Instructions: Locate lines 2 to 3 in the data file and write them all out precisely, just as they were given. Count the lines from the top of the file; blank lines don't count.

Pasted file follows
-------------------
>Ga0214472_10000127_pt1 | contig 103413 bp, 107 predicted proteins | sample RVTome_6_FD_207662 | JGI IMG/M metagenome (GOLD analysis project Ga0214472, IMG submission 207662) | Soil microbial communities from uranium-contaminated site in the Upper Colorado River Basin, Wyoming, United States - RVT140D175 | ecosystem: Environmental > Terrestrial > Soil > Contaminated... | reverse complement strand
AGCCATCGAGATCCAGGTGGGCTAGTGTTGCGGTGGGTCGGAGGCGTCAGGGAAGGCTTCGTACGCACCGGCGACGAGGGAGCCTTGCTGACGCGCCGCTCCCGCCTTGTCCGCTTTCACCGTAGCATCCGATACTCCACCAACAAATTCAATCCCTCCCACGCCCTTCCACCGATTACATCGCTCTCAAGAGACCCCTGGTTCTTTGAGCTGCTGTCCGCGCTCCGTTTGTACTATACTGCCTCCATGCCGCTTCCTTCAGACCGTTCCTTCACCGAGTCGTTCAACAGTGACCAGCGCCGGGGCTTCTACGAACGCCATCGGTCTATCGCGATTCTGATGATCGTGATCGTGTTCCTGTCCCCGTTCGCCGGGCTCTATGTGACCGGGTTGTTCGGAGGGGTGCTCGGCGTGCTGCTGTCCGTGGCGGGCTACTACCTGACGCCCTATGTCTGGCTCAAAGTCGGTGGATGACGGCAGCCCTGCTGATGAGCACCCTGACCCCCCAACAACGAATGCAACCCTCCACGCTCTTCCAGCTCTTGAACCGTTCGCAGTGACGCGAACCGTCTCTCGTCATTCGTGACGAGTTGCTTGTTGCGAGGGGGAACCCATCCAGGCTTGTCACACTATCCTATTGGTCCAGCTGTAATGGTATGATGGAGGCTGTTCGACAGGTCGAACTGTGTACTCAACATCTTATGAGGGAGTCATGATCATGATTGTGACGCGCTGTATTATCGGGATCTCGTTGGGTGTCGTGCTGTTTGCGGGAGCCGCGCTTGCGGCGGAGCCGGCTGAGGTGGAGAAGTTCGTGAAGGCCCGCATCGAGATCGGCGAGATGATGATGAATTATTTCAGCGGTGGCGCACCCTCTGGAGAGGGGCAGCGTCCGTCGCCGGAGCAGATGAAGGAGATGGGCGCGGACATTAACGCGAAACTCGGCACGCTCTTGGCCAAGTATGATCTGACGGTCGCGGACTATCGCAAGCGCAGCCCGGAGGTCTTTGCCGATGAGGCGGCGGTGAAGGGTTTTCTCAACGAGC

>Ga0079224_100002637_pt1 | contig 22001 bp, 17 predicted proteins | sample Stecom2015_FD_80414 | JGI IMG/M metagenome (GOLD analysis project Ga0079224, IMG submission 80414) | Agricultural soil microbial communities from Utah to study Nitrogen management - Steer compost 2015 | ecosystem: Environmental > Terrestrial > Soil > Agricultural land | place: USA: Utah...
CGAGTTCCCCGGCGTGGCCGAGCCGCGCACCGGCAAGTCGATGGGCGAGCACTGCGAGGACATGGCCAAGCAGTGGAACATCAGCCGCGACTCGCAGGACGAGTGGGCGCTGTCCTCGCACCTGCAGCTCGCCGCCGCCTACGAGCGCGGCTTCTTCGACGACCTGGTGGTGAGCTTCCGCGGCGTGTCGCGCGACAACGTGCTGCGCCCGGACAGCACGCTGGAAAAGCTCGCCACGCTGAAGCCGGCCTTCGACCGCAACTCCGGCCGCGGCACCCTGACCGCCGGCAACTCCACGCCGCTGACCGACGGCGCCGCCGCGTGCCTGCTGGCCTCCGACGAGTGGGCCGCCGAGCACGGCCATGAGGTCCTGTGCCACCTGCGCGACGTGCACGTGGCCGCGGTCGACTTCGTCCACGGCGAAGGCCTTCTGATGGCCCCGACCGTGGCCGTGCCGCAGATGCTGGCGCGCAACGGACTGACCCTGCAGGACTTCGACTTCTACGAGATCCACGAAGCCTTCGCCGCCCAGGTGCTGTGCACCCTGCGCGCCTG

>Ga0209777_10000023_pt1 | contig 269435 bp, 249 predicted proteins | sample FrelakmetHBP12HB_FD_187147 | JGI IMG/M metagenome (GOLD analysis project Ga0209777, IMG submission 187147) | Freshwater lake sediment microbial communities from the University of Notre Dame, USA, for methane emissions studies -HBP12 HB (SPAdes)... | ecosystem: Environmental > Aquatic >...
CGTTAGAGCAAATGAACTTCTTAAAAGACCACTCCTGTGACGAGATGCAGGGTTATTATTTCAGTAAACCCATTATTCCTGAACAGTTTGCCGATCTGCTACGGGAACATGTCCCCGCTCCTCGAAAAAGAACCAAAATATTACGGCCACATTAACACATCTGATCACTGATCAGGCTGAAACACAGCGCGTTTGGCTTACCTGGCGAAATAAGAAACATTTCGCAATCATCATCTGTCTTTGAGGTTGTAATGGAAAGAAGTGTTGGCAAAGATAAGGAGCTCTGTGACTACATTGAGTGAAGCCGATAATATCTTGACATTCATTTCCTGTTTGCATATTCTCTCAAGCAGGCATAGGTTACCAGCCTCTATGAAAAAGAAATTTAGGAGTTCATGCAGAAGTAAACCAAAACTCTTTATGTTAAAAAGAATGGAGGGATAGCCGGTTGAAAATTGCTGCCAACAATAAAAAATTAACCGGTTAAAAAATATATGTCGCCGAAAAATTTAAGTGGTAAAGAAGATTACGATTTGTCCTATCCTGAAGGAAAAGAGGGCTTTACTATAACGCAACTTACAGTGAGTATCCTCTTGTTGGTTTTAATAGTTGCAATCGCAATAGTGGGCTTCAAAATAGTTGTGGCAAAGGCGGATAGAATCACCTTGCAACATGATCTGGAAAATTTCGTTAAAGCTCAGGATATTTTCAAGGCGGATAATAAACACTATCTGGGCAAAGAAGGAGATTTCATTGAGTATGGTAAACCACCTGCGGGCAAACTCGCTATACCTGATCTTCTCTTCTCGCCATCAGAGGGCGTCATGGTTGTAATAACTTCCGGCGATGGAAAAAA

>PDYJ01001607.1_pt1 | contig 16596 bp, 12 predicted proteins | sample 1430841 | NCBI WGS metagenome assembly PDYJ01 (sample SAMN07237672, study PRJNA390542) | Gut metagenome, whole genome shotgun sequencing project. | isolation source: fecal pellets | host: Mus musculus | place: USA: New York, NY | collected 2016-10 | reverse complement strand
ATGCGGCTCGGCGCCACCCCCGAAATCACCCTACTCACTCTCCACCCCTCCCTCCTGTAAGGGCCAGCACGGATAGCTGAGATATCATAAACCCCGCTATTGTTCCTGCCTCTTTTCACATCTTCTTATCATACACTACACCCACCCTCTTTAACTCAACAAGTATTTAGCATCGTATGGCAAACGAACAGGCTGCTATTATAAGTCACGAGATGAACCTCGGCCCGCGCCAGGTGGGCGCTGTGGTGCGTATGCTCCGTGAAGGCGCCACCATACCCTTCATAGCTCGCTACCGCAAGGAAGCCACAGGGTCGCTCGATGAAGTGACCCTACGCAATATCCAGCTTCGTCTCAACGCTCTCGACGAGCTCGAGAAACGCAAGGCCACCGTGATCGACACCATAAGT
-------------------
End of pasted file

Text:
AGCCATCGAGATCCAGGTGGGCTAGTGTTGCGGTGGGTCGGAGGCGTCAGGGAAGGCTTCGTACGCACCGGCGACGAGGGAGCCTTGCTGACGCGCCGCTCCCGCCTTGTCCGCTTTCACCGTAGCATCCGATACTCCACCAACAAATTCAATCCCTCCCACGCCCTTCCACCGATTACATCGCTCTCAAGAGACCCCTGGTTCTTTGAGCTGCTGTCCGCGCTCCGTTTGTACTATACTGCCTCCATGCCGCTTCCTTCAGACCGTTCCTTCACCGAGTCGTTCAACAGTGACCAGCGCCGGGGCTTCTACGAACGCCATCGGTCTATCGCGATTCTGATGATCGTGATCGTGTTCCTGTCCCCGTTCGCCGGGCTCTATGTGACCGGGTTGTTCGGAGGGGTGCTCGGCGTGCTGCTGTCCGTGGCGGGCTACTACCTGACGCCCTATGTCTGGCTCAAAGTCGGTGGATGACGGCAGCCCTGCTGATGAGCACCCTGACCCCCCAACAACGAATGCAACCCTCCACGCTCTTCCAGCTCTTGAACCGTTCGCAGTGACGCGAACCGTCTCTCGTCATTCGTGACGAGTTGCTTGTTGCGAGGGGGAACCCATCCAGGCTTGTCACACTATCCTATTGGTCCAGCTGTAATGGTATGATGGAGGCTGTTCGACAGGTCGAACTGTGTACTCAACATCTTATGAGGGAGTCATGATCATGATTGTGACGCGCTGTATTATCGGGATCTCGTTGGGTGTCGTGCTGTTTGCGGGAGCCGCGCTTGCGGCGGAGCCGGCTGAGGTGGAGAAGTTCGTGAAGGCCCGCATCGAGATCGGCGAGATGATGATGAATTATTTCAGCGGTGGCGCACCCTCTGGAGAGGGGCAGCGTCCGTCGCCGGAGCAGATGAAGGAGATGGGCGCGGACATTAACGCGAAACTCGGCACGCTCTTGGCCAAGTATGATCTGACGGTCGCGGACTATCGCAAGCGCAGCCCGGAGGTCTTTGCCGATGAGGCGGCGGTGAAGGGTTTTCTCAACGAGC

>Ga0079224_100002637_pt1 | contig 22001 bp, 17 predicted proteins | sample Stecom2015_FD_80414 | JGI IMG/M metagenome (GOLD analysis project Ga0079224, IMG submission 80414) | Agricultural soil microbial communities from Utah to study Nitrogen management - Steer compost 2015 | ecosystem: Environmental > Terrestrial > Soil > Agricultural land | place: USA: Utah...